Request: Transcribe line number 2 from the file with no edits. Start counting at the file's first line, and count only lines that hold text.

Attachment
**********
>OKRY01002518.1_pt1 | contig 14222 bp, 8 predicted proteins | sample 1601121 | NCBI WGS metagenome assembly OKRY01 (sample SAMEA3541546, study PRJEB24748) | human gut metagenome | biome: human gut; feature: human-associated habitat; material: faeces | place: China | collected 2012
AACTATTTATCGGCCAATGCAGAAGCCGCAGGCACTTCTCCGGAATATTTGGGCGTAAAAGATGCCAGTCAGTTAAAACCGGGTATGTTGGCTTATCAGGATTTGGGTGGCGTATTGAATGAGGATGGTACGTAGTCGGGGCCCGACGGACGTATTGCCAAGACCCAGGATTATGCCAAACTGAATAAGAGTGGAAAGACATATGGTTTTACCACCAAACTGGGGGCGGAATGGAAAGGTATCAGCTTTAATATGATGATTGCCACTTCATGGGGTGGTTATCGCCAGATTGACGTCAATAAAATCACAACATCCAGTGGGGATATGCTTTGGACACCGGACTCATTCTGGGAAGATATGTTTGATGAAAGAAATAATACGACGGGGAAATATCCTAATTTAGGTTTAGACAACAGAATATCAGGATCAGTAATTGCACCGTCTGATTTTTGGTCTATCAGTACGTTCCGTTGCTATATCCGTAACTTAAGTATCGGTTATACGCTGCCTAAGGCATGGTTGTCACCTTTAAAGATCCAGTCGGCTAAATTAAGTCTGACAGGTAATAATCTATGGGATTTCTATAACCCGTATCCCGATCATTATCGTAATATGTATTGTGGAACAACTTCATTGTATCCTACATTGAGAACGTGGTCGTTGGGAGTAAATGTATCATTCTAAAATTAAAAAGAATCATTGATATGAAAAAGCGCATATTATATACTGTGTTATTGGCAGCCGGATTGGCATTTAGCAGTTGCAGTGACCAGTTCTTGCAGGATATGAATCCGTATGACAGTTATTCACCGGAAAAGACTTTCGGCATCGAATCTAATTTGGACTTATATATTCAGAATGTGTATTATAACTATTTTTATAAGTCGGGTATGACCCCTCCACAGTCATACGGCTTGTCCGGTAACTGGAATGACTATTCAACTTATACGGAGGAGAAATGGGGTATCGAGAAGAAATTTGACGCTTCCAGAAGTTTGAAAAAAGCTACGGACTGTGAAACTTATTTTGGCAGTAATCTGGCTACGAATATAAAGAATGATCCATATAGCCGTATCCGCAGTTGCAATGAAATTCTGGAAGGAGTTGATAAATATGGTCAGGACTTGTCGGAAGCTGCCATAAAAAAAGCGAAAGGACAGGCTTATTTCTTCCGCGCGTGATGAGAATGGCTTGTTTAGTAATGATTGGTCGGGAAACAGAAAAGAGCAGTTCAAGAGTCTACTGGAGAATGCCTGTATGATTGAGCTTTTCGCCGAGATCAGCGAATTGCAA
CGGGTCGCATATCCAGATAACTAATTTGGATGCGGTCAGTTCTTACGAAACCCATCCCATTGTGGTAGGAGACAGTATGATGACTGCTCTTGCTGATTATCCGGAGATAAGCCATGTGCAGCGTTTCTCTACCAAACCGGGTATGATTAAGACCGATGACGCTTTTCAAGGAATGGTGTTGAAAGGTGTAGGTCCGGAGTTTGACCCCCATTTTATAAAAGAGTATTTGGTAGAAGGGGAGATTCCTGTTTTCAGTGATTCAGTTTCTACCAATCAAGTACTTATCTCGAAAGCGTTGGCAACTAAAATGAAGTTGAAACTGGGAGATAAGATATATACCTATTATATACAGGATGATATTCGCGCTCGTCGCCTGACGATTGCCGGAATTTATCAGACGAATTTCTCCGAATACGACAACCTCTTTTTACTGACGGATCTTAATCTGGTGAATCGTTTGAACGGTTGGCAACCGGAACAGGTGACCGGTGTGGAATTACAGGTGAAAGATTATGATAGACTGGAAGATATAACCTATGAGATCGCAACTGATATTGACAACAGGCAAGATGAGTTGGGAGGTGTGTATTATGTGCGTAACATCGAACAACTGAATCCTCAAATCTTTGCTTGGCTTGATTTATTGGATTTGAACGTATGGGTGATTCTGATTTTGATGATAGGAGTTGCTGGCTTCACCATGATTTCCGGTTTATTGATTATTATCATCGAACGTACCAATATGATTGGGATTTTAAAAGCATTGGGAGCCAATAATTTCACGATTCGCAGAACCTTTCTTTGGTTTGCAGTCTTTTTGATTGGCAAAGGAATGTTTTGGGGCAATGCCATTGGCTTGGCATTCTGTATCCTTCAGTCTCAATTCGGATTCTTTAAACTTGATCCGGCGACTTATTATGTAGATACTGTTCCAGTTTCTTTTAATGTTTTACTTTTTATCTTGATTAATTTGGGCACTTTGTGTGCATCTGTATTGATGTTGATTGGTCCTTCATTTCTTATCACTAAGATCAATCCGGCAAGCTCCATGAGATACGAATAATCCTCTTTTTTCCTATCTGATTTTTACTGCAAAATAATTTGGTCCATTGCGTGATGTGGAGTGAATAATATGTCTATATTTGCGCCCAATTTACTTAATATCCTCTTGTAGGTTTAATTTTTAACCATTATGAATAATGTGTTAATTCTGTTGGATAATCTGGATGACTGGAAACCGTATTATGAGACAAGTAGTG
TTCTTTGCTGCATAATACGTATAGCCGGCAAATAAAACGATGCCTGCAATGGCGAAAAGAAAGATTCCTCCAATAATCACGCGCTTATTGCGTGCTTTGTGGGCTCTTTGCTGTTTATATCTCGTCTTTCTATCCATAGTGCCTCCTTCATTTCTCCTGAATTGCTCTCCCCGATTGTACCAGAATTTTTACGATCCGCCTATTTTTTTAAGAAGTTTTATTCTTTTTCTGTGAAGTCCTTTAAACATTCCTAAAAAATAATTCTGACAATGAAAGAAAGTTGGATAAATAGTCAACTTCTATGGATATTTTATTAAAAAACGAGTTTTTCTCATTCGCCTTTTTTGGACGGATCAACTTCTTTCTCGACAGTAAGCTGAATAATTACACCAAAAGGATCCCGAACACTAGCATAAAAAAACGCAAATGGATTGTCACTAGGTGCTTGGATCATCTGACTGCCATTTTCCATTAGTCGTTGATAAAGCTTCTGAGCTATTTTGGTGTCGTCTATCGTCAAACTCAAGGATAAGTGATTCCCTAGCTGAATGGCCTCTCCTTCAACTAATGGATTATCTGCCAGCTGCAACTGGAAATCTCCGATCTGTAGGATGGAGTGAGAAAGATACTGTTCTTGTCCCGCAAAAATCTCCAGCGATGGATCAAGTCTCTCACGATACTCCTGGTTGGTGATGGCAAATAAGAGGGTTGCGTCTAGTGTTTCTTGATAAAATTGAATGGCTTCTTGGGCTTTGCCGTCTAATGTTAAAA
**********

AACTATTTATCGGCCAATGCAGAAGCCGCAGGCACTTCTCCGGAATATTTGGGCGTAAAAGATGCCAGTCAGTTAAAACCGGGTATGTTGGCTTATCAGGATTTGGGTGGCGTATTGAATGAGGATGGTACGTAGTCGGGGCCCGACGGACGTATTGCCAAGACCCAGGATTATGCCAAACTGAATAAGAGTGGAAAGACATATGGTTTTACCACCAAACTGGGGGCGGAATGGAAAGGTATCAGCTTTAATATGATGATTGCCACTTCATGGGGTGGTTATCGCCAGATTGACGTCAATAAAATCACAACATCCAGTGGGGATATGCTTTGGACACCGGACTCATTCTGGGAAGATATGTTTGATGAAAGAAATAATACGACGGGGAAATATCCTAATTTAGGTTTAGACAACAGAATATCAGGATCAGTAATTGCACCGTCTGATTTTTGGTCTATCAGTACGTTCCGTTGCTATATCCGTAACTTAAGTATCGGTTATACGCTGCCTAAGGCATGGTTGTCACCTTTAAAGATCCAGTCGGCTAAATTAAGTCTGACAGGTAATAATCTATGGGATTTCTATAACCCGTATCCCGATCATTATCGTAATATGTATTGTGGAACAACTTCATTGTATCCTACATTGAGAACGTGGTCGTTGGGAGTAAATGTATCATTCTAAAATTAAAAAGAATCATTGATATGAAAAAGCGCATATTATATACTGTGTTATTGGCAGCCGGATTGGCATTTAGCAGTTGCAGTGACCAGTTCTTGCAGGATATGAATCCGTATGACAGTTATTCACCGGAAAAGACTTTCGGCATCGAATCTAATTTGGACTTATATATTCAGAATGTGTATTATAACTATTTTTATAAGTCGGGTATGACCCCTCCACAGTCATACGGCTTGTCCGGTAACTGGAATGACTATTCAACTTATACGGAGGAGAAATGGGGTATCGAGAAGAAATTTGACGCTTCCAGAAGTTTGAAAAAAGCTACGGACTGTGAAACTTATTTTGGCAGTAATCTGGCTACGAATATAAAGAATGATCCATATAGCCGTATCCGCAGTTGCAATGAAATTCTGGAAGGAGTTGATAAATATGGTCAGGACTTGTCGGAAGCTGCCATAAAAAAAGCGAAAGGACAGGCTTATTTCTTCCGCGCGTGATGAGAATGGCTTGTTTAGTAATGATTGGTCGGGAAACAGAAAAGAGCAGTTCAAGAGTCTACTGGAGAATGCCTGTATGATTGAGCTTTTCGCCGAGATCAGCGAATTGCAA